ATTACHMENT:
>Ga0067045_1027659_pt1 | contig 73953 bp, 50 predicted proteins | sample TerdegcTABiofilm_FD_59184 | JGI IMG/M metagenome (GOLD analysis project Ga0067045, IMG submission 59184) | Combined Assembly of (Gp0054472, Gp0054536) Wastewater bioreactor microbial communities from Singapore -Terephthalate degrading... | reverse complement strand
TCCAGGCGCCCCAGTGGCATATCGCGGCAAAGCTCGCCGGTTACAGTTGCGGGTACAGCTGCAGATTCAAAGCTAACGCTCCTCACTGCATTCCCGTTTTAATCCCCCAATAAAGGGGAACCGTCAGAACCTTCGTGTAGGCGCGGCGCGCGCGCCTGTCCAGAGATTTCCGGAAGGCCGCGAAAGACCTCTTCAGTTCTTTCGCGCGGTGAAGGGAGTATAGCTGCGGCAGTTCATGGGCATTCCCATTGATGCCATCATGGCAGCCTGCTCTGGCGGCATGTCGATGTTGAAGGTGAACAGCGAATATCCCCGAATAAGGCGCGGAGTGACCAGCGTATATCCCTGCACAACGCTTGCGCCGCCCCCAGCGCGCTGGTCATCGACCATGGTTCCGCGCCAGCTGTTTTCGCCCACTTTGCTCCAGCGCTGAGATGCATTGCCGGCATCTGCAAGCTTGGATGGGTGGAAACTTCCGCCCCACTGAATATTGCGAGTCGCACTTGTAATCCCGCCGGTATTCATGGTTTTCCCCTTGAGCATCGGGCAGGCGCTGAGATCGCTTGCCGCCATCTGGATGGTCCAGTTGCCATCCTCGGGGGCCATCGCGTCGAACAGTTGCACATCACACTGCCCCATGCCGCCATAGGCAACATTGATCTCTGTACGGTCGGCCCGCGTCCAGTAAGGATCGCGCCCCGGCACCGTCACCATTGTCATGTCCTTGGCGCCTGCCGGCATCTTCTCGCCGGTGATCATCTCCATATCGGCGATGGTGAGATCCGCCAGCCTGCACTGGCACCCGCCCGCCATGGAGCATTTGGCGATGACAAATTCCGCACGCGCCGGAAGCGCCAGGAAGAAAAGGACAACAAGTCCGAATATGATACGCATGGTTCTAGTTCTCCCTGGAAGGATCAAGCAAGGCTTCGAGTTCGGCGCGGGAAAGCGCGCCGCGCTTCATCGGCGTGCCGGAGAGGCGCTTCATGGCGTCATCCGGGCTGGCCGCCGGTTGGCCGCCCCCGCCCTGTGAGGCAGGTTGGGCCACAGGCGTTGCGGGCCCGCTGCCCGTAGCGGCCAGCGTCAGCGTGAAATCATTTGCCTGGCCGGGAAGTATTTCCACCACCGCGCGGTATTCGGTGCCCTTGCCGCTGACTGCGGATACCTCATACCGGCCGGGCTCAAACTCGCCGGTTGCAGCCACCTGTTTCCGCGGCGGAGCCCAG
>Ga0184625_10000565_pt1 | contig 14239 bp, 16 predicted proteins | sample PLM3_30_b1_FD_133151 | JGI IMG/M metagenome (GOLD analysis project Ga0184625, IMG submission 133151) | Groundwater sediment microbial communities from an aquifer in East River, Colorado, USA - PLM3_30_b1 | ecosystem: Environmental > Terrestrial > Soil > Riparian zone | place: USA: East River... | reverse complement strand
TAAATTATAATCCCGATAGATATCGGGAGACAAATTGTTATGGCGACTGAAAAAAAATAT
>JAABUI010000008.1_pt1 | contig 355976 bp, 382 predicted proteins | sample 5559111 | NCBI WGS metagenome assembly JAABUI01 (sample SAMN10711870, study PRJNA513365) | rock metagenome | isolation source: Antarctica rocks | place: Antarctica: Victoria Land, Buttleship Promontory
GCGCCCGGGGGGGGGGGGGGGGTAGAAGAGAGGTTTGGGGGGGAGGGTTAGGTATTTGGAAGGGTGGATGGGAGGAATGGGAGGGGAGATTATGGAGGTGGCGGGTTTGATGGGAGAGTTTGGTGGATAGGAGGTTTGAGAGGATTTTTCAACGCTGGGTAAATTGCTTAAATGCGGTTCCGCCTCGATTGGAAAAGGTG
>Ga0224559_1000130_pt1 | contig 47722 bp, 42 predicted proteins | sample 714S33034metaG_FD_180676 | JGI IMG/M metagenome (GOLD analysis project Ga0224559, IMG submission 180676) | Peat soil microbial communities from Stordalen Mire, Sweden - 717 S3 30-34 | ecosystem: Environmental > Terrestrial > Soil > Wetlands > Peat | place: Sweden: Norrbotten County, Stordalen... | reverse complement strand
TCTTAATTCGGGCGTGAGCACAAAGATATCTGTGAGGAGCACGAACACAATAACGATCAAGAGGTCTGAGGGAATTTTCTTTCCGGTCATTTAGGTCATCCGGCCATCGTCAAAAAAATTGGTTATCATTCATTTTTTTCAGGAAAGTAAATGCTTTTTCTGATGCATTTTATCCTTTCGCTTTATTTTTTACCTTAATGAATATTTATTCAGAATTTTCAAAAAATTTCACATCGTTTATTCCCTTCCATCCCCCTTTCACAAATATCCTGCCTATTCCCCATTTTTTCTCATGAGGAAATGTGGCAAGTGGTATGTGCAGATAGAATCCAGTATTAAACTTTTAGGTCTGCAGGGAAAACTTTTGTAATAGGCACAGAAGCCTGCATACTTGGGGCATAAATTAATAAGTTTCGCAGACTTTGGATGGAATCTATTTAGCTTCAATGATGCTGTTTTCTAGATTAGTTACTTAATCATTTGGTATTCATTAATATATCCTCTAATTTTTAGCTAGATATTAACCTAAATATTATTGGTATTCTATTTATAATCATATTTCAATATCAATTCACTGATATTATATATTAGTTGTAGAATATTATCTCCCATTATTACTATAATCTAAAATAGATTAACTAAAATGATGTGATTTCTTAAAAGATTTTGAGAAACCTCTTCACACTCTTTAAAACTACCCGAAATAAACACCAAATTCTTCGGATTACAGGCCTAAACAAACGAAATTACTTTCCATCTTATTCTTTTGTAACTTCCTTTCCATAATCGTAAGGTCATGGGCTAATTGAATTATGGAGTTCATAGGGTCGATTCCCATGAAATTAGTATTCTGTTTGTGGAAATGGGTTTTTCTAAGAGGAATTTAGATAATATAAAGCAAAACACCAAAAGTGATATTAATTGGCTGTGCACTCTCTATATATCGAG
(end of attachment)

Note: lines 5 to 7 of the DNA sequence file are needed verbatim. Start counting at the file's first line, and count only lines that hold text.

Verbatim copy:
>JAABUI010000008.1_pt1 | contig 355976 bp, 382 predicted proteins | sample 5559111 | NCBI WGS metagenome assembly JAABUI01 (sample SAMN10711870, study PRJNA513365) | rock metagenome | isolation source: Antarctica rocks | place: Antarctica: Victoria Land, Buttleship Promontory
GCGCCCGGGGGGGGGGGGGGGGTAGAAGAGAGGTTTGGGGGGGAGGGTTAGGTATTTGGAAGGGTGGATGGGAGGAATGGGAGGGGAGATTATGGAGGTGGCGGGTTTGATGGGAGAGTTTGGTGGATAGGAGGTTTGAGAGGATTTTTCAACGCTGGGTAAATTGCTTAAATGCGGTTCCGCCTCGATTGGAAAAGGTG
>Ga0224559_1000130_pt1 | contig 47722 bp, 42 predicted proteins | sample 714S33034metaG_FD_180676 | JGI IMG/M metagenome (GOLD analysis project Ga0224559, IMG submission 180676) | Peat soil microbial communities from Stordalen Mire, Sweden - 717 S3 30-34 | ecosystem: Environmental > Terrestrial > Soil > Wetlands > Peat | place: Sweden: Norrbotten County, Stordalen... | reverse complement strand